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Classical Teaching and Writing Symposium
Listening, Speaking, Reading, Writing with Andrew PudewaLesson 1: Listening (Preview Content)3 Topics|1 Quiz
Lesson 2: Speaking3 Topics|1 Quiz
Lesson 3: Reading3 Topics|1 Quiz
Lesson 4: Writing3 Topics|1 Quiz
Principles of Classical Pedagogy with Dr. Christopher PerrinLesson 5: An Overview of the Principles of Classical Pedagogy (Preview Content)4 Topics|1 Quiz
Lesson 6: Embodied Learning 1: Rhythms, Practices, Traditions, Routines3 Topics|1 Quiz
Lesson 7: Embodied Learning 2: Visual Tour3 Topics|1 Quiz
Lesson 8: Embodied Learning 3: Liturgical Learning3 Topics|1 Quiz
End of Course TestEnd of Course Test: Classical Teaching and Writing Symposium1 Quiz
Lesson 8, Topic 3
- What is the connection between liturgy and the cultivation of virtue?
- Why are ecclesial liturgies a rich source for educational practices?
- What are some other “liturgies” that you can imagine employing in your teaching?
- Do we employ a “teaching liturgy”—whether we are conscious of it or not?
- A better liturgy was to commonplace and to work through nectar gathering. This liturgy says that books are to be wondered and marveled at. Creative projects lead to the understanding that the fruit of education is not regurgitation but creation. Virtue becomes something that students live in their lives. Compare this summary of the impact of the liturgy of Lectio, Meditatio, Compositio with the impact of liturgy that requires students to read alone in order to study for a test.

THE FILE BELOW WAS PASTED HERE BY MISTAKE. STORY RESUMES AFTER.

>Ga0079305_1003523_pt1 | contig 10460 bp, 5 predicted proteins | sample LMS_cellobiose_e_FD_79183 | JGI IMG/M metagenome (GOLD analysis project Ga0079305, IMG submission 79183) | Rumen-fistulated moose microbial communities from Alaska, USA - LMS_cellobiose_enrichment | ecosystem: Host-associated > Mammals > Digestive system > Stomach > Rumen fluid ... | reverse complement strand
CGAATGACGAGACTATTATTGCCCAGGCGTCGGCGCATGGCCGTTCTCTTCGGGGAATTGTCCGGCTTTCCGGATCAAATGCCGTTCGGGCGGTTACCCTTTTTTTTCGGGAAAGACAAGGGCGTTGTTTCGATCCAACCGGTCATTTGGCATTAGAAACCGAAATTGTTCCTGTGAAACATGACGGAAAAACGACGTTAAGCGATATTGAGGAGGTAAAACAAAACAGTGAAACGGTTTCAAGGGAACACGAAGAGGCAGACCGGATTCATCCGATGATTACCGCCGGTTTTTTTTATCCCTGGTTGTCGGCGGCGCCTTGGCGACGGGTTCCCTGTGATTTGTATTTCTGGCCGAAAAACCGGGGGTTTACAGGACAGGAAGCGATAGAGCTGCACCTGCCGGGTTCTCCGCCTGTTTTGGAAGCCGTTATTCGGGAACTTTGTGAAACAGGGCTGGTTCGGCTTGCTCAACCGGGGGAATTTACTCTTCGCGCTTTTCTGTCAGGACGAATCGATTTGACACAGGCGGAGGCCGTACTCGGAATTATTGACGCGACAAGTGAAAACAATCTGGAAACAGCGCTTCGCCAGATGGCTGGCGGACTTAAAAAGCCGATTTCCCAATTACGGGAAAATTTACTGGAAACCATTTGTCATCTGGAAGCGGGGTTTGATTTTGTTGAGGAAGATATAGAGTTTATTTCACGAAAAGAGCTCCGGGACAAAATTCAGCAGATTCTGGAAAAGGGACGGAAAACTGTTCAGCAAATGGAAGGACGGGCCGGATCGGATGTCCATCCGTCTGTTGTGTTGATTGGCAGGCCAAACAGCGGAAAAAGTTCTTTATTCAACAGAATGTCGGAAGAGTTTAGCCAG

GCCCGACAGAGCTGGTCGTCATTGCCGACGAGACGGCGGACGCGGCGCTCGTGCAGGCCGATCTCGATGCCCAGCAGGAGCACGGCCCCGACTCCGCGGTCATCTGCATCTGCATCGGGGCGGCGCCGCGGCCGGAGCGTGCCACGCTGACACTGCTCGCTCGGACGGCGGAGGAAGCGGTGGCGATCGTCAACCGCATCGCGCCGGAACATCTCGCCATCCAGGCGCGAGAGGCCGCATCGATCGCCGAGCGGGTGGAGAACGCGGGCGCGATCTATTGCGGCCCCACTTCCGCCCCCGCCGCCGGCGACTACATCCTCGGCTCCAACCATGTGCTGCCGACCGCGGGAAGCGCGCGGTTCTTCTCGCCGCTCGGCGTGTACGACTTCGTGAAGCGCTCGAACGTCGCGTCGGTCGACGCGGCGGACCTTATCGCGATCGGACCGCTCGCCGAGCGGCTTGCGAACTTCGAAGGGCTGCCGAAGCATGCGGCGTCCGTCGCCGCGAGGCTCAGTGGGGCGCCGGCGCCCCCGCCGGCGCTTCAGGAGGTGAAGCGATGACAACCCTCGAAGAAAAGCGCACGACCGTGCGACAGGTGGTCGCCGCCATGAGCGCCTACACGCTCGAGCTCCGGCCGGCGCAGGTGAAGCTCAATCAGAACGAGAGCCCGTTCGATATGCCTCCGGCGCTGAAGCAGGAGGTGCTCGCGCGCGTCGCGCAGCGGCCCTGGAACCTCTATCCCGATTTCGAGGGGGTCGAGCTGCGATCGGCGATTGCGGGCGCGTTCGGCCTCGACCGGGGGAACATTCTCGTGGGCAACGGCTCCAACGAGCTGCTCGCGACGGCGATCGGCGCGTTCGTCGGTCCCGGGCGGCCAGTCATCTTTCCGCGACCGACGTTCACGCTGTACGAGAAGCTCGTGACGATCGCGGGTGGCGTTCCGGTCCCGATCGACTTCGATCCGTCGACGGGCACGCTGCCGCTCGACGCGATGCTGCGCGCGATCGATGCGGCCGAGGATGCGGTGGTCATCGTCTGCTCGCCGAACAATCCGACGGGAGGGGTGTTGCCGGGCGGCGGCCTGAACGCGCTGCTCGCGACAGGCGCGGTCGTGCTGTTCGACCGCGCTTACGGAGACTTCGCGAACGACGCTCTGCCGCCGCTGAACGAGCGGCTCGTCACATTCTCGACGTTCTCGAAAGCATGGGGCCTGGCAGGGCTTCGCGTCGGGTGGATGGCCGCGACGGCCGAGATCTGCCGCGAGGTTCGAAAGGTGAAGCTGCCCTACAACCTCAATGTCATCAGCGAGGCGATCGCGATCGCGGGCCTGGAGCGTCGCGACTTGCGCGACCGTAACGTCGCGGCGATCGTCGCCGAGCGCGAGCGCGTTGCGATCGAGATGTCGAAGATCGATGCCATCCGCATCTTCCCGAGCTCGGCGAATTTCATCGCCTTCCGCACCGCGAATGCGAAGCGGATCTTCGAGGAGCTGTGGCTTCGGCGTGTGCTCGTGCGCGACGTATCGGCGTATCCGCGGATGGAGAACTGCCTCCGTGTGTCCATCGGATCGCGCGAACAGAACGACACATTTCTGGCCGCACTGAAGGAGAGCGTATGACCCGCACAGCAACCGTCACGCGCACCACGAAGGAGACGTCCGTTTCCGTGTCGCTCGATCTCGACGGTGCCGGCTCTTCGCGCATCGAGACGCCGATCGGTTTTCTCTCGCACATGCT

- In The Abolition of Man, C.S. Lewis says that virtue is the result of having emotions that are trained by habit. How are you attentive to habits in your school or homeschool both within classes and within the whole school day?
- How might you prioritize slowing down in order for your students to grow in virtue through following classroom liturgies like those presented in this session? How is embodied education connected to other principles of classical education?